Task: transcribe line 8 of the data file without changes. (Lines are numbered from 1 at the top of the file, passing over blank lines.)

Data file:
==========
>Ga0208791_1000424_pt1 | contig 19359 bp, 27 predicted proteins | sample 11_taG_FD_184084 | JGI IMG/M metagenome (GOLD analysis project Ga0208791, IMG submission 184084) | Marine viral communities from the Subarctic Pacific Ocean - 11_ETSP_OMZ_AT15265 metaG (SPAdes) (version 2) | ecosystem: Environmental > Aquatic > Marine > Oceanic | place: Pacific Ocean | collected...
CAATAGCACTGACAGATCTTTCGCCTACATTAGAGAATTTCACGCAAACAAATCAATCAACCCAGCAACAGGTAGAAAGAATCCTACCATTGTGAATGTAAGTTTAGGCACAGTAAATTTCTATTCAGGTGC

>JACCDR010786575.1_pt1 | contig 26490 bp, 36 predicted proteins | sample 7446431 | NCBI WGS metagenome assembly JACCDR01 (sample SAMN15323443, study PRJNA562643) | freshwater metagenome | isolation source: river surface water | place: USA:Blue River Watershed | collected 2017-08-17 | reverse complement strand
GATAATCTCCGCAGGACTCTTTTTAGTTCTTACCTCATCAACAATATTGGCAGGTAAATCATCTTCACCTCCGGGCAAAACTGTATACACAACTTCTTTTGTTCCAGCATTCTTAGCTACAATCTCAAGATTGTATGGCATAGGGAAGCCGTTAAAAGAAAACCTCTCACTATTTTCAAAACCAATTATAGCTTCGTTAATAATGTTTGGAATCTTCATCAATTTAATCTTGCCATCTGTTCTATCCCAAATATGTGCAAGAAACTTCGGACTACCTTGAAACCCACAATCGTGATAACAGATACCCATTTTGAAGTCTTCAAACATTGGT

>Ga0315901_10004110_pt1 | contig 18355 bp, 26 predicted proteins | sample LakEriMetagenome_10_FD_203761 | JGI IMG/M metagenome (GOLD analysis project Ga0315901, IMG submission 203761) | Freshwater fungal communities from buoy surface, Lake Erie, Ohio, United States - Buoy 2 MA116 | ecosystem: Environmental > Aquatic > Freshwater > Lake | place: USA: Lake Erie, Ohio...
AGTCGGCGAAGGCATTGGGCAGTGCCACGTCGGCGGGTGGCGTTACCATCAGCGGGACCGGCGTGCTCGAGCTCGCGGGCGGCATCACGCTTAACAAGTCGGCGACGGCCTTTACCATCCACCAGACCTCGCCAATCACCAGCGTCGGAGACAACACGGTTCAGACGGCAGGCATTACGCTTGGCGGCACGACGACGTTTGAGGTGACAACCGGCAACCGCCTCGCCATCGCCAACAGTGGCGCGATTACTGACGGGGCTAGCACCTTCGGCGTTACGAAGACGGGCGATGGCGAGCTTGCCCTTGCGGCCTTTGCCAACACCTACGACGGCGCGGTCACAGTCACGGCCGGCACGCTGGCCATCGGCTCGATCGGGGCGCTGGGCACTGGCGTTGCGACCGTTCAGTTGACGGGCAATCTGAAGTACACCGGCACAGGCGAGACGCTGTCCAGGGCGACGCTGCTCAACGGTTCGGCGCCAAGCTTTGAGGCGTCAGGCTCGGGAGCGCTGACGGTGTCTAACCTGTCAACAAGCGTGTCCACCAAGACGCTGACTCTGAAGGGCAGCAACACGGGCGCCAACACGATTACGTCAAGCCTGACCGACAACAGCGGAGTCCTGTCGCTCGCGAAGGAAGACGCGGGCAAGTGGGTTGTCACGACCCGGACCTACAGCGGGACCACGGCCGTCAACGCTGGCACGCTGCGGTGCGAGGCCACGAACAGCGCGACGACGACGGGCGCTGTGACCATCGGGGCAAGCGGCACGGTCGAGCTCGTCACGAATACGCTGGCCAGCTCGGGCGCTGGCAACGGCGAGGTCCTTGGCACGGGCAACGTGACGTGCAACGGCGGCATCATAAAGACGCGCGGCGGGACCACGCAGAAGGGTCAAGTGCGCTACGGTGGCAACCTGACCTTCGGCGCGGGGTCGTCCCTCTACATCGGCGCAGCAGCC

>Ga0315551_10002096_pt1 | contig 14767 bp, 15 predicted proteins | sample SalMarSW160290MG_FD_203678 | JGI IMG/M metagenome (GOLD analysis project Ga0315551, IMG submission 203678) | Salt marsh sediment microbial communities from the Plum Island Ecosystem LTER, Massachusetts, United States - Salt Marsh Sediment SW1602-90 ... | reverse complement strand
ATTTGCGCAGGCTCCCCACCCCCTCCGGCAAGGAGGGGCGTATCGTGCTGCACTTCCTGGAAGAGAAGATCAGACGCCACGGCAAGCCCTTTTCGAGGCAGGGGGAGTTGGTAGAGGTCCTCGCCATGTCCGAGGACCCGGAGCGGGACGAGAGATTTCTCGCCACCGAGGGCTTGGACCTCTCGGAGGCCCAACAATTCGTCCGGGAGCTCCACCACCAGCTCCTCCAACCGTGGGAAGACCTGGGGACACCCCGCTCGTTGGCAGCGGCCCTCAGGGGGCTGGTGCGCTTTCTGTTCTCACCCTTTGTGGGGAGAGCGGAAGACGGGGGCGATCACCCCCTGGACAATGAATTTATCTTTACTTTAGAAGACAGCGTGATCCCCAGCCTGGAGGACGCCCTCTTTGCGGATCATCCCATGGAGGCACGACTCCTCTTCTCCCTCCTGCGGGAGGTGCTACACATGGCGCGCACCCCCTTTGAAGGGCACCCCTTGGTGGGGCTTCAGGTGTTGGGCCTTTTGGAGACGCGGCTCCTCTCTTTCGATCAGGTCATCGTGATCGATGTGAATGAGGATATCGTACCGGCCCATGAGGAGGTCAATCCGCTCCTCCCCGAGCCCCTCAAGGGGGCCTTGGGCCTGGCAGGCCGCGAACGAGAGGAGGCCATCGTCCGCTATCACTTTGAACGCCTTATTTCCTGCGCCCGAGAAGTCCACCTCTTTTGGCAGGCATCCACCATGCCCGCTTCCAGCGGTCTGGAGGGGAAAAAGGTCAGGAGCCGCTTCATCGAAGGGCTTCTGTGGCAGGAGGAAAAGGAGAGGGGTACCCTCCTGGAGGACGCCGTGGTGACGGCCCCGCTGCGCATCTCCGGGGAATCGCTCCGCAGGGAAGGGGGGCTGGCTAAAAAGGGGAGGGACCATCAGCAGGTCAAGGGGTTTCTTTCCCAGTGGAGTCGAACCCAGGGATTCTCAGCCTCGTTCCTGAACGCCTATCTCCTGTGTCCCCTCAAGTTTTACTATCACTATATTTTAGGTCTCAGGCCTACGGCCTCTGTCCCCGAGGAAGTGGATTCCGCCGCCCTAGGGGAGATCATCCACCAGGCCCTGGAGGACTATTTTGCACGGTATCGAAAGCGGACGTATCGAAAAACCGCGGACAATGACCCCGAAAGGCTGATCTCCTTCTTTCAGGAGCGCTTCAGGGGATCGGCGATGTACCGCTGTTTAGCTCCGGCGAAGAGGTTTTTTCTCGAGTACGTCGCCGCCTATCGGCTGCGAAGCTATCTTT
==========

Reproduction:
ATTTGCGCAGGCTCCCCACCCCCTCCGGCAAGGAGGGGCGTATCGTGCTGCACTTCCTGGAAGAGAAGATCAGACGCCACGGCAAGCCCTTTTCGAGGCAGGGGGAGTTGGTAGAGGTCCTCGCCATGTCCGAGGACCCGGAGCGGGACGAGAGATTTCTCGCCACCGAGGGCTTGGACCTCTCGGAGGCCCAACAATTCGTCCGGGAGCTCCACCACCAGCTCCTCCAACCGTGGGAAGACCTGGGGACACCCCGCTCGTTGGCAGCGGCCCTCAGGGGGCTGGTGCGCTTTCTGTTCTCACCCTTTGTGGGGAGAGCGGAAGACGGGGGCGATCACCCCCTGGACAATGAATTTATCTTTACTTTAGAAGACAGCGTGATCCCCAGCCTGGAGGACGCCCTCTTTGCGGATCATCCCATGGAGGCACGACTCCTCTTCTCCCTCCTGCGGGAGGTGCTACACATGGCGCGCACCCCCTTTGAAGGGCACCCCTTGGTGGGGCTTCAGGTGTTGGGCCTTTTGGAGACGCGGCTCCTCTCTTTCGATCAGGTCATCGTGATCGATGTGAATGAGGATATCGTACCGGCCCATGAGGAGGTCAATCCGCTCCTCCCCGAGCCCCTCAAGGGGGCCTTGGGCCTGGCAGGCCGCGAACGAGAGGAGGCCATCGTCCGCTATCACTTTGAACGCCTTATTTCCTGCGCCCGAGAAGTCCACCTCTTTTGGCAGGCATCCACCATGCCCGCTTCCAGCGGTCTGGAGGGGAAAAAGGTCAGGAGCCGCTTCATCGAAGGGCTTCTGTGGCAGGAGGAAAAGGAGAGGGGTACCCTCCTGGAGGACGCCGTGGTGACGGCCCCGCTGCGCATCTCCGGGGAATCGCTCCGCAGGGAAGGGGGGCTGGCTAAAAAGGGGAGGGACCATCAGCAGGTCAAGGGGTTTCTTTCCCAGTGGAGTCGAACCCAGGGATTCTCAGCCTCGTTCCTGAACGCCTATCTCCTGTGTCCCCTCAAGTTTTACTATCACTATATTTTAGGTCTCAGGCCTACGGCCTCTGTCCCCGAGGAAGTGGATTCCGCCGCCCTAGGGGAGATCATCCACCAGGCCCTGGAGGACTATTTTGCACGGTATCGAAAGCGGACGTATCGAAAAACCGCGGACAATGACCCCGAAAGGCTGATCTCCTTCTTTCAGGAGCGCTTCAGGGGATCGGCGATGTACCGCTGTTTAGCTCCGGCGAAGAGGTTTTTTCTCGAGTACGTCGCCGCCTATCGGCTGCGAAGCTATCTTT